Center for Arms Control


NGO Letter in Support of Rep. Ed Markey (D-MA) Effort to Reduce Nuclear Weapons Spending

October 11, 2011

Dear Representative,

We, the undersigned organizations and experts, ask you to cosign Rep. Markey’s (D-MA) letter to members of the Super Committee urging them to reduce nuclear weapons spending and use the resulting savings to invest in higher priority programs.

There is broad bipartisan agreement that few national security issues are as critical as how to deal with America’s crippling debt. Getting America’s fiscal house in order will require difficult budgetary choices. This means that we need to make smart decisions about what is most needed to safeguard U.S. national security in the 21st century.

The United States currently spends over $50 billion per year on maintaining and upgrading a nuclear weapons force of 5,000 nuclear weapons and weapons related programs. These costs are expected to increase in light of the Obama administration’s plan to spend at least $200 billion over the next decade on new nuclear delivery systems and warhead production facilities. Much of this spending is designed to confront Cold War-era threats that no longer exist while posing financial and opportunity costs that can no longer be justified.

In the current economic environment, it will be counterproductive to make unsustainable, open-ended commitments to hugely expensive programs that are irrelevant to the most likely threats we face. “We’re not going to be able to go forward with weapon systems that cost what weapon systems cost today,” Strategic Command chief Gen. Robert Kehler said recently “Case in point is [the] Long-Range Strike [bomber]. Case in point is the Trident [submarine] replacement. . . . The list goes on.”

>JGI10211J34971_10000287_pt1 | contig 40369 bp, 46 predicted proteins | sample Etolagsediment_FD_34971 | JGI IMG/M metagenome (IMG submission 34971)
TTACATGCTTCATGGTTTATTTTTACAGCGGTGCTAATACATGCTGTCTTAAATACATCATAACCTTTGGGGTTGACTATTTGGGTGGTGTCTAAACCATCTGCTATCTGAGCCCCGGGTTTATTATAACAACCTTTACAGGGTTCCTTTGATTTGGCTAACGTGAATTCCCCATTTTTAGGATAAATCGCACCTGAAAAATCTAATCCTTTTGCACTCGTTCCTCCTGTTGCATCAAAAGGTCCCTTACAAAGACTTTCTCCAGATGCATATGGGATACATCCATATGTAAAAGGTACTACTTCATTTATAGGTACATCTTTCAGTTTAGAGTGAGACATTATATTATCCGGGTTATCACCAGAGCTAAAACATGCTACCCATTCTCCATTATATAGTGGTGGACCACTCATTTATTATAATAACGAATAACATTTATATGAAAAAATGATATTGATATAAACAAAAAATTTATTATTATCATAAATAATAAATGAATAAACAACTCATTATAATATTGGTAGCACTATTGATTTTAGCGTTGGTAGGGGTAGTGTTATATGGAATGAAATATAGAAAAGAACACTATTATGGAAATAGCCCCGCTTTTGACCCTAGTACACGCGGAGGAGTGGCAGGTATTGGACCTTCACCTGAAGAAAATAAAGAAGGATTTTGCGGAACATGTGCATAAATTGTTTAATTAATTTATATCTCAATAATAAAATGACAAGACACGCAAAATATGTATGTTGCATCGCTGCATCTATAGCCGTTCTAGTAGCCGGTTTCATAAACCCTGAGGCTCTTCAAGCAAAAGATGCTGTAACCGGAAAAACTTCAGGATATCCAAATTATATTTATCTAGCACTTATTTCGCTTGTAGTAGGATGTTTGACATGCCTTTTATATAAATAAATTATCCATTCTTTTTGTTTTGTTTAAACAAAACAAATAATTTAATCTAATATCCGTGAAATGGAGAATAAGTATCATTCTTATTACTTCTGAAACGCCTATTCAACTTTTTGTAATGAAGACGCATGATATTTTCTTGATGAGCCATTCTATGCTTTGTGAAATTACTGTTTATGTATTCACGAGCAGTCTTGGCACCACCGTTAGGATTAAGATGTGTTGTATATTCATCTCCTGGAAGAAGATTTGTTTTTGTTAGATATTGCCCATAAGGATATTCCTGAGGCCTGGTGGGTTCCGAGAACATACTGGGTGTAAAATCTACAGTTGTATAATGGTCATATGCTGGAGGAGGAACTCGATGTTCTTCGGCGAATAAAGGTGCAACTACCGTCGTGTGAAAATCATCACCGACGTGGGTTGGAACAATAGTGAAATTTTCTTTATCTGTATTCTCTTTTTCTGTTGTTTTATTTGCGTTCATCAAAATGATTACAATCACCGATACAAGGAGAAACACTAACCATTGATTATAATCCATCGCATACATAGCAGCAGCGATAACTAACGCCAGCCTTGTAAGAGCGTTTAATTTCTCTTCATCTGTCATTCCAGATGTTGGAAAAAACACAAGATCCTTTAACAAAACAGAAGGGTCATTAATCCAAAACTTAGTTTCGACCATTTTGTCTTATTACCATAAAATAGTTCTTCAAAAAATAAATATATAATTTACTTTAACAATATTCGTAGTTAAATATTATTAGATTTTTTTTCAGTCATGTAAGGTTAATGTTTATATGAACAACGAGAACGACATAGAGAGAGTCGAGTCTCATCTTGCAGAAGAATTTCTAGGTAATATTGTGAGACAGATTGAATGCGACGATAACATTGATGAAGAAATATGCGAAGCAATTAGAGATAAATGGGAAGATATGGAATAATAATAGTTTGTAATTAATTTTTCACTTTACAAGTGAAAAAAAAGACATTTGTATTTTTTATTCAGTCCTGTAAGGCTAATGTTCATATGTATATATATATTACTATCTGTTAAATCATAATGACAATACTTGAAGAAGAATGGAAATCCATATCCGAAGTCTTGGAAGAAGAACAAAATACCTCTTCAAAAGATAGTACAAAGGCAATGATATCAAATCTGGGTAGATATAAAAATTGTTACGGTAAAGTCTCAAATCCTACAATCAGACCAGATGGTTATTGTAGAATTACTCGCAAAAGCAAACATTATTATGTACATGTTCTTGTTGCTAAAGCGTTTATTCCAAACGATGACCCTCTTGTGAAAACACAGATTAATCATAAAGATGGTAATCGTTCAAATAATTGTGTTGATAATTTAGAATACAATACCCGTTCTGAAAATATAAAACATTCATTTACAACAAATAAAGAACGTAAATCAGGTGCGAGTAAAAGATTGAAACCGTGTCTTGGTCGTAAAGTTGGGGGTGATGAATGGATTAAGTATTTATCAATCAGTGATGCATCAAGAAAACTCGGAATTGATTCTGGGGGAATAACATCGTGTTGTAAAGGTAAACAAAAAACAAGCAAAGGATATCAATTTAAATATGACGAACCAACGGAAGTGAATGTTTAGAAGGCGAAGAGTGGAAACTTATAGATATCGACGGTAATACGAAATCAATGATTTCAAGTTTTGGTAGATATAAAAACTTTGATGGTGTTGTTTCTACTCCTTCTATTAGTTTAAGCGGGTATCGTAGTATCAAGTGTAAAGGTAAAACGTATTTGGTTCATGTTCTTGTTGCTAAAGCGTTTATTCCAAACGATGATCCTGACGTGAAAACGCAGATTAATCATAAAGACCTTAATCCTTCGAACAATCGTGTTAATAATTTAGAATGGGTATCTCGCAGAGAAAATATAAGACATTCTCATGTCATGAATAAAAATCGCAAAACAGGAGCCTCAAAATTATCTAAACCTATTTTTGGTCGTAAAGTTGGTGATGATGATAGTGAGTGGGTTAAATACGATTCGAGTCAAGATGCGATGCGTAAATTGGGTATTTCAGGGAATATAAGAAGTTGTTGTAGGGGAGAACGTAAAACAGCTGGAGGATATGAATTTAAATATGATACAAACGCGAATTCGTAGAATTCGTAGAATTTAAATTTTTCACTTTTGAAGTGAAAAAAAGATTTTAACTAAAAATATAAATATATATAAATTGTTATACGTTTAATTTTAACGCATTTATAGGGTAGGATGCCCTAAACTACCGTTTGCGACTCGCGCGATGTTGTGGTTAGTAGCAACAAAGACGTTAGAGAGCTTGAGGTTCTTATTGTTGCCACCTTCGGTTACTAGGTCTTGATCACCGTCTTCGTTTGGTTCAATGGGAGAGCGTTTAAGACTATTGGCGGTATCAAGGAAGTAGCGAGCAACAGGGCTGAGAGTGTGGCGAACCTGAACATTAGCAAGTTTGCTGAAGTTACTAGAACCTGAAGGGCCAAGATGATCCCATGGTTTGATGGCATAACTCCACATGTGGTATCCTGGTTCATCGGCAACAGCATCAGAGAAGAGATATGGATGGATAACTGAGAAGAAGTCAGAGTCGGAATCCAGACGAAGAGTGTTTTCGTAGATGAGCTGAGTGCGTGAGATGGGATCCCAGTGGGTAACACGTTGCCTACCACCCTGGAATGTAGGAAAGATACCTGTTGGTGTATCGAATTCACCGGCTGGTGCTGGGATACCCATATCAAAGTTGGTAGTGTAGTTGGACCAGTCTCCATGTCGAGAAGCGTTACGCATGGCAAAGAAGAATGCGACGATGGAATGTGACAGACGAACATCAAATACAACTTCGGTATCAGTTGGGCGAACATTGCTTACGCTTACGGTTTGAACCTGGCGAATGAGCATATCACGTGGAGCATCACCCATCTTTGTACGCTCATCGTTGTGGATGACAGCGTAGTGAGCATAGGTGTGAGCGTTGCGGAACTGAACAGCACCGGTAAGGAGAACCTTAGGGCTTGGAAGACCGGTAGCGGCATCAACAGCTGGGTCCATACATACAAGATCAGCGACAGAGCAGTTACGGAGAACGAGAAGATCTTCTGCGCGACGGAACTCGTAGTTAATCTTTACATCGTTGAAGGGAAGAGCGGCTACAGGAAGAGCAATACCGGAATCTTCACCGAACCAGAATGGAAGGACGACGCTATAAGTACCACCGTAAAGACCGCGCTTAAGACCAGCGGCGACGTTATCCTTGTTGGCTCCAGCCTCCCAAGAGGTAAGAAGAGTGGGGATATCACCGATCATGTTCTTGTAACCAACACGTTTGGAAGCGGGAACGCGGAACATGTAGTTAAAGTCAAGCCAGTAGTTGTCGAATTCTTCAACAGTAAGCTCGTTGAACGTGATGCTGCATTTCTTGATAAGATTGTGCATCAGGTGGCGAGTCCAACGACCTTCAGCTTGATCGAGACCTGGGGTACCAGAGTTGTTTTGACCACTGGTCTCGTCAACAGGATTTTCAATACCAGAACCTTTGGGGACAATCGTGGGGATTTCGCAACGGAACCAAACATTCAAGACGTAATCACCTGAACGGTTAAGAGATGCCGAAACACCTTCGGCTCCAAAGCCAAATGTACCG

Fiscally responsible Republicans are also proposing to rein in spending on nuclear weapons. Sen. Tom Coburn (R-OK), who voted against the New START nuclear reductions treaty in December 2010, has proposed a deficit reduction plan that would cut $79 billion in spending on nuclear weapon systems over the next decade by reducing the U.S. nuclear arsenal to below the New START limit of 1,550 deployed strategic nuclear warheads and cutting the number of delivery systems and warheads in reserve and by delaying procurement of a new long-range bomber until the mid-2020s.

The United States could save billions by canceling or scaling back new nuclear weapons programs such as the plan to build 12 new nuclear-armed ballistic missile submarines, which the Pentagon estimates could cost nearly $350 billion over their 50-year lifespan and new facilities to support the nuclear weapons force. For example, by building and deploying no more than 8 new SSBN(X) nuclear-armed submarines, the United States could still deploy the same number of strategic nuclear warheads at sea as is currently planned (about 1,000) under New START and save roughly $26 billion over 10 years, $31 billion over 30 years, and $120 billion over the life of the program.

By responsibly pursuing further reductions in U.S. nuclear forces and scaling back plans for new and excessively large strategic nuclear weapons systems and warhead production facilities, the United States can help close its budget deficit. And by reducing the incentive for Russia to rebuild its arsenal, these budget savings will make America safer and more secure.

Please sign Rep. Markey’s letter calling on the Super Committee to increase U.S. security by reducing spending on outdated and unaffordable nuclear weapons programs.